Can anyone ever prepare you for becoming a new mom? All the new emotions, the turbulent hormonal roller coasters, sleepless nights, all the new milestones and the fielding, of mostly, unsolicited advice flying at you from every direction …
When my son was a baby, he wasn’t big on sleep, [and by that I mean he didn’t sleep through until two and half, and even then, we had to put a lot of work into getting him to actually do it!]
So, when he was just a few months old, a well-meaning relative suggested that I put some porridge into a bottle of milk because “he is clearly hungry” and “milk is obviously not enough for him”. This was a vote of no-confidence in my abilities to make milk for my baby and despite my own professional background, I needed to prove myself. This was an overwhelming and confusing time and I was astounded by the confusing and contradicting advice dished out on Facebook or in person: when exactly to start feeding your baby. In the State governed hospital where I work, I found that grannies and aunties play a major role in starting maize or “pap” as early as 6 weeks.
I researched the “big-guns”, the experts on the topic and found that the WHO, the American Academy of Pediatrics, Health Canada, the United Kingdom Department of Health, Health Institute Australia and the South African Department of Health advise that all babies should be exclusively breast- and/or formula- fed for the first six months of life. So, if all the experts in the field advise this, why are we as moms so confused?
Being a researcher, I re-looked the risks of introducing solids early. Is a night’s sleep better than taking risks? This is what I found:
I truly believe in the principle of baby-led weaning: It is important to wait for signs of readiness from your baby, [not your friends’ or a stranger’s readiness] before starting solids. I realized that all babies are different, and they march to the beat of their very own tiny drums. Your baby must be able to swallow safely and her digestive systems must be mature enough to be able to handle, digest and absorb what we are feeding them.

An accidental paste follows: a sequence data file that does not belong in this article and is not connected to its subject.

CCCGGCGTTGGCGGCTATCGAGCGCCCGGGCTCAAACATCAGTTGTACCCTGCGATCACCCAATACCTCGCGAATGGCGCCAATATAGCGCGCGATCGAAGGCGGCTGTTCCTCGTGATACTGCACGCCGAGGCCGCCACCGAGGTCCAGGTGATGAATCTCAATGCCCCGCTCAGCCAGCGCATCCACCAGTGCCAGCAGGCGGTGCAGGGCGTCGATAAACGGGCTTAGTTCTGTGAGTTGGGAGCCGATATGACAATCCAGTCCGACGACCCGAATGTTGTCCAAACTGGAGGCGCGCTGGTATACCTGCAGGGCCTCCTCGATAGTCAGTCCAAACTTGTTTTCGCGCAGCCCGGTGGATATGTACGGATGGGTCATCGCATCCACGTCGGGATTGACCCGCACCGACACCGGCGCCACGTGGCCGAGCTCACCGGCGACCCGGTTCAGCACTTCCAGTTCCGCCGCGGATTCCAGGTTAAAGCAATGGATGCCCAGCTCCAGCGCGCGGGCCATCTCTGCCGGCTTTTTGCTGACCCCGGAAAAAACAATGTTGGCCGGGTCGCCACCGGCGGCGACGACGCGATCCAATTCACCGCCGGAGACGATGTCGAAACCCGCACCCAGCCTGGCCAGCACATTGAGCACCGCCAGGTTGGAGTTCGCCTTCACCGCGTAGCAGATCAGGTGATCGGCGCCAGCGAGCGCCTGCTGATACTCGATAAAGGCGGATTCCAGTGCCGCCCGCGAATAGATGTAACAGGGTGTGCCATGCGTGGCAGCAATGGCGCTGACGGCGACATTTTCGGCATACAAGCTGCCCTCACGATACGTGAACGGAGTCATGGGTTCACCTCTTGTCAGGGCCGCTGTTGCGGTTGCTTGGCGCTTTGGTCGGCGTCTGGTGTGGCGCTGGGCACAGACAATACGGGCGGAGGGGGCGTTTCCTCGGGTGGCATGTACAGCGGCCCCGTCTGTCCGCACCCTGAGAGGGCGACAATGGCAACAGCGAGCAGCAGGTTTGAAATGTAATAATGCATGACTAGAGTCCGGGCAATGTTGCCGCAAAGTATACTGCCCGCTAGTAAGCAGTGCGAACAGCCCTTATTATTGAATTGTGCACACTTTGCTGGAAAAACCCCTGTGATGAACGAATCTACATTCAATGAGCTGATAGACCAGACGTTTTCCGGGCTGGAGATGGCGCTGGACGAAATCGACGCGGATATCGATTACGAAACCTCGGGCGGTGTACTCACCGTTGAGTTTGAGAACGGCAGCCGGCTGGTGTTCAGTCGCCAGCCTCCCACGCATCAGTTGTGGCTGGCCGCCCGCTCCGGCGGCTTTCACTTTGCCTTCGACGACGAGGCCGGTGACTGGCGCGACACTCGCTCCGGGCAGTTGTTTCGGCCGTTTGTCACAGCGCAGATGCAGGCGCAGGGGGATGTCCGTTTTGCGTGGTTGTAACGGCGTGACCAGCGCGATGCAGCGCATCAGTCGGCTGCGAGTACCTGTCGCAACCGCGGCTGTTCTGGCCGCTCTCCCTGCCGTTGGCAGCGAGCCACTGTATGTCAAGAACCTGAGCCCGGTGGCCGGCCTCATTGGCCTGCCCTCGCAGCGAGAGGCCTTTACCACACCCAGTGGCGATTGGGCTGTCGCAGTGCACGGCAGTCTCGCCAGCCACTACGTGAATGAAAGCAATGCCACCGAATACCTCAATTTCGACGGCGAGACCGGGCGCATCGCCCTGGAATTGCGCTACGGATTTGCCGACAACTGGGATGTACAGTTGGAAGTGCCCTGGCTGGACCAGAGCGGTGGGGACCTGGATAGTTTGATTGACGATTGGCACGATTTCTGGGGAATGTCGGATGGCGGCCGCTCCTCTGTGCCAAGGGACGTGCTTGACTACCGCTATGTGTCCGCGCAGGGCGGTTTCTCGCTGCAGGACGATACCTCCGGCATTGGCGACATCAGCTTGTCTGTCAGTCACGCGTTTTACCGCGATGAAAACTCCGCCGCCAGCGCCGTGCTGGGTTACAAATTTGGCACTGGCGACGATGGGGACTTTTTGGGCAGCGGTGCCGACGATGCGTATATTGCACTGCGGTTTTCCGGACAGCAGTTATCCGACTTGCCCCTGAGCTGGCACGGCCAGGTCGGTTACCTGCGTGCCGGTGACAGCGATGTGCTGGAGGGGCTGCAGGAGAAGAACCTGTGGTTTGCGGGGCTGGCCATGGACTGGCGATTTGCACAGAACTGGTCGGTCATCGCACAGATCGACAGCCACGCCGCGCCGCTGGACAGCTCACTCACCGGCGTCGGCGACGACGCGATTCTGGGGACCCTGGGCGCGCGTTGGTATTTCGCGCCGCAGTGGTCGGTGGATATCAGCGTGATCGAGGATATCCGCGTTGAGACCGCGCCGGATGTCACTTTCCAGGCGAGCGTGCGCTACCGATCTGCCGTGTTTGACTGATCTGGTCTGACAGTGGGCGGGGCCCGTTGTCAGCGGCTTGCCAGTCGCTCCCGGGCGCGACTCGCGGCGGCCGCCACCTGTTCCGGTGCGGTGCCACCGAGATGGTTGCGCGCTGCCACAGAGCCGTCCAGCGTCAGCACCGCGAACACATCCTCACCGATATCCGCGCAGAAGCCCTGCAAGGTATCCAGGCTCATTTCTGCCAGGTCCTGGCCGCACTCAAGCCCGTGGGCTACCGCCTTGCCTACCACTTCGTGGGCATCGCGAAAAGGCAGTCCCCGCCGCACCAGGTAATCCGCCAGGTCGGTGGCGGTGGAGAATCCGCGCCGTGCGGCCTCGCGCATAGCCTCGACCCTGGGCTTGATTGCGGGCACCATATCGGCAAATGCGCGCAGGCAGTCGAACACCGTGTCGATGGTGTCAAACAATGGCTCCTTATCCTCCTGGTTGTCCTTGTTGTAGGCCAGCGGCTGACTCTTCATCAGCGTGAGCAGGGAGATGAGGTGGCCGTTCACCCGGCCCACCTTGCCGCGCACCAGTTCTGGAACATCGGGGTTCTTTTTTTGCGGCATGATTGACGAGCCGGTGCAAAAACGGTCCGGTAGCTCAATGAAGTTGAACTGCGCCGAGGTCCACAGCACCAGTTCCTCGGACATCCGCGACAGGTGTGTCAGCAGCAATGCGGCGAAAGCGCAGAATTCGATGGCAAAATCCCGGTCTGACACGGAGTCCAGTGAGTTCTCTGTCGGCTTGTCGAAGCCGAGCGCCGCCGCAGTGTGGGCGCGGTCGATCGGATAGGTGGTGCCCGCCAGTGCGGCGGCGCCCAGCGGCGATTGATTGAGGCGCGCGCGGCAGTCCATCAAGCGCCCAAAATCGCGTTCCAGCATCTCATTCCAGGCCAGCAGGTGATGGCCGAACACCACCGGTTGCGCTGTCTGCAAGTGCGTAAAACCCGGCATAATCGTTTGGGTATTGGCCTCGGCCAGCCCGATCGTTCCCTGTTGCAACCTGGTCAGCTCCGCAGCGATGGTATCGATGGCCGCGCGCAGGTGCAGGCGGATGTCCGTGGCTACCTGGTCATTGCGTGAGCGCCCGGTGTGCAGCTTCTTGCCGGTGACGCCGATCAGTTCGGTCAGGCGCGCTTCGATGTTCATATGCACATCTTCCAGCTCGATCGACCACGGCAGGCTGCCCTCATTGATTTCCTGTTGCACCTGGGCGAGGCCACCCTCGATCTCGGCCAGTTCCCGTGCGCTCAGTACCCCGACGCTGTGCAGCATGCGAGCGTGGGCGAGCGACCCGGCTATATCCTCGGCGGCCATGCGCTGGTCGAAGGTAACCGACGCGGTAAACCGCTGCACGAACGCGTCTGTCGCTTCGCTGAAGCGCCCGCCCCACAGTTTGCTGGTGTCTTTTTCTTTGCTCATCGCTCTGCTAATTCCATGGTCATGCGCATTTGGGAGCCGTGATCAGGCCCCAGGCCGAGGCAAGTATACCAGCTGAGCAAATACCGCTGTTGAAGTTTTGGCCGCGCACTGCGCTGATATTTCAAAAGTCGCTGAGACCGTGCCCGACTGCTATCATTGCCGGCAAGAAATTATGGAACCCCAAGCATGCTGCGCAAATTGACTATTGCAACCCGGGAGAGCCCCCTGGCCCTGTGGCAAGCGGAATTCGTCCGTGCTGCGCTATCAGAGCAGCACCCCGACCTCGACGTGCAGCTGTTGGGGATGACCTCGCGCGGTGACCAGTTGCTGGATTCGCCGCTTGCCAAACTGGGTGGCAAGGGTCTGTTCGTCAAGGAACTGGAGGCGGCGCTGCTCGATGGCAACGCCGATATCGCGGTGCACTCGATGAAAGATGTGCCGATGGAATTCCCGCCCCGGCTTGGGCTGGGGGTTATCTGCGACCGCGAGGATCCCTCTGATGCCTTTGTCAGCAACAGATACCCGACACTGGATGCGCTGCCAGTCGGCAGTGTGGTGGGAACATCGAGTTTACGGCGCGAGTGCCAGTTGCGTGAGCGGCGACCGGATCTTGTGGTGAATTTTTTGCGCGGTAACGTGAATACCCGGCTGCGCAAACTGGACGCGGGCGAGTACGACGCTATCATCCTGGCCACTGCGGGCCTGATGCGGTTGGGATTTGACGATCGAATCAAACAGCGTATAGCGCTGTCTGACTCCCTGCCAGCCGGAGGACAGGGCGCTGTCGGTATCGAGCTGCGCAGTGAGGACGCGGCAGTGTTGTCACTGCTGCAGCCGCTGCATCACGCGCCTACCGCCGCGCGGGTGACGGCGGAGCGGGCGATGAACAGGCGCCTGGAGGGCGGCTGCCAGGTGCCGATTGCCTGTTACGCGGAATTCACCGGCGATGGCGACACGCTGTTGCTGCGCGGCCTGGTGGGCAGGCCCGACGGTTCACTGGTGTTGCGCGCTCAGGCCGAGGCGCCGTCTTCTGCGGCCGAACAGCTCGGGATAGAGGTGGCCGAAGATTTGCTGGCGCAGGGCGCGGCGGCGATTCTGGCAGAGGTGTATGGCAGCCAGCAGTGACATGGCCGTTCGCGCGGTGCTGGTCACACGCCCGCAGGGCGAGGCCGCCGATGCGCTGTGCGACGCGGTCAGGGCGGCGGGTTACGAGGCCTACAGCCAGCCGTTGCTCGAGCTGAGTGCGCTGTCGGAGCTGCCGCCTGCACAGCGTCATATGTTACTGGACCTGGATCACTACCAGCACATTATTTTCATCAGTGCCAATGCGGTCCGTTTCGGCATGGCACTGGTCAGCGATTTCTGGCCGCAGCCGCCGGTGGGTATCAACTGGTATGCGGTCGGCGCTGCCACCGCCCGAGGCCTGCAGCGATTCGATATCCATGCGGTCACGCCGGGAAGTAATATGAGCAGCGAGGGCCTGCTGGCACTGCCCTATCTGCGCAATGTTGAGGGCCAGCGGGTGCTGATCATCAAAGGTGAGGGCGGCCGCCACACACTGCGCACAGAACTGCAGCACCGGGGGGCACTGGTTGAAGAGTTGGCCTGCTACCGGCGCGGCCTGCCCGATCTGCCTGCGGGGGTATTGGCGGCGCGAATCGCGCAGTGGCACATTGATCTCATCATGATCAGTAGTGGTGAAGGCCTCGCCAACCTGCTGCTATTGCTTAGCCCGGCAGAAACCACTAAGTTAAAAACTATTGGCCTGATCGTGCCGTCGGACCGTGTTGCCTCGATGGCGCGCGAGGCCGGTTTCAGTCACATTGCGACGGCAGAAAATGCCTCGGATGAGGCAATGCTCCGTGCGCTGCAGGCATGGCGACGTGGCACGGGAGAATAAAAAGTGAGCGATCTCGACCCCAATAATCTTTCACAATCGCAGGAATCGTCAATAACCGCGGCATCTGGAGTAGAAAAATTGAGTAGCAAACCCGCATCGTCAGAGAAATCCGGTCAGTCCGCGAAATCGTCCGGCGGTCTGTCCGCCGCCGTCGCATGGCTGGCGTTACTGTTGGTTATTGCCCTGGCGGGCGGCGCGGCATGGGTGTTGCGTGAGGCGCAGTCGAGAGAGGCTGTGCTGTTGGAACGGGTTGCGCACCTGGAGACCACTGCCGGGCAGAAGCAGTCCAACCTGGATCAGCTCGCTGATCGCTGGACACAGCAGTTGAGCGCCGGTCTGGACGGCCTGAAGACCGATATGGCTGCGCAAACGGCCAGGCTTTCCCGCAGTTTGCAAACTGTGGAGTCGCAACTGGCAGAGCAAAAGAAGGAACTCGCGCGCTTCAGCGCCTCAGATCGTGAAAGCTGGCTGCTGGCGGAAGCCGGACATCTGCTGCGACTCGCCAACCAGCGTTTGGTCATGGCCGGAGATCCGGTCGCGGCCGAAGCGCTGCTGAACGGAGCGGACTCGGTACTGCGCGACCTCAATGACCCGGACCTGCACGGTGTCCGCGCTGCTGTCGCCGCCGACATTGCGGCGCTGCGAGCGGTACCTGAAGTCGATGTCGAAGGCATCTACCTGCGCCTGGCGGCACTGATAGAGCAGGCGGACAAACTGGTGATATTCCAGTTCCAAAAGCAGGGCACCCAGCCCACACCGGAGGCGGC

Your baby needs to control his head and neck movementwhile sitting upright in an infant feeding seat or highchair to swallow well and to prevent him from choking.
He needs to be able to keep his head in a steady, upright position. His head and neck control have developed enough to reflect hunger by turning towards the food or turning away from food.
Your baby may begin eyeing or reaching for your food or may open his mouth if you offer him a spoonful and gets excited when he sees you getting his food ready.
The extrusion [tongue-thrusting reflex] is fading: when your baby’s lips are touched, the tongue does not automatically push forward.
Your baby’s mouth and tongue develop in sync with his digestive system.
To start solids, he should be able to move food to the back of his mouth and swallow it, instead of using his tongue to push food out of his mouth.
He is trying to put things into his mouth or chews his hands excessively and leans towards you while he’s sitting in the highchair.
He opens his mouth as you’re about to feed him.
She has doubled her birth weight.
She demands to feed more than 8-10 times a day, and doesn’t seem to be satisfied with milk alone, or perhaps starts demanding extra feeds at night.
Your baby has developed the ability to grasp things with his thumb and forefinger (the pincer grip) and starts to use the fingers to scrape food into the palm of your hand.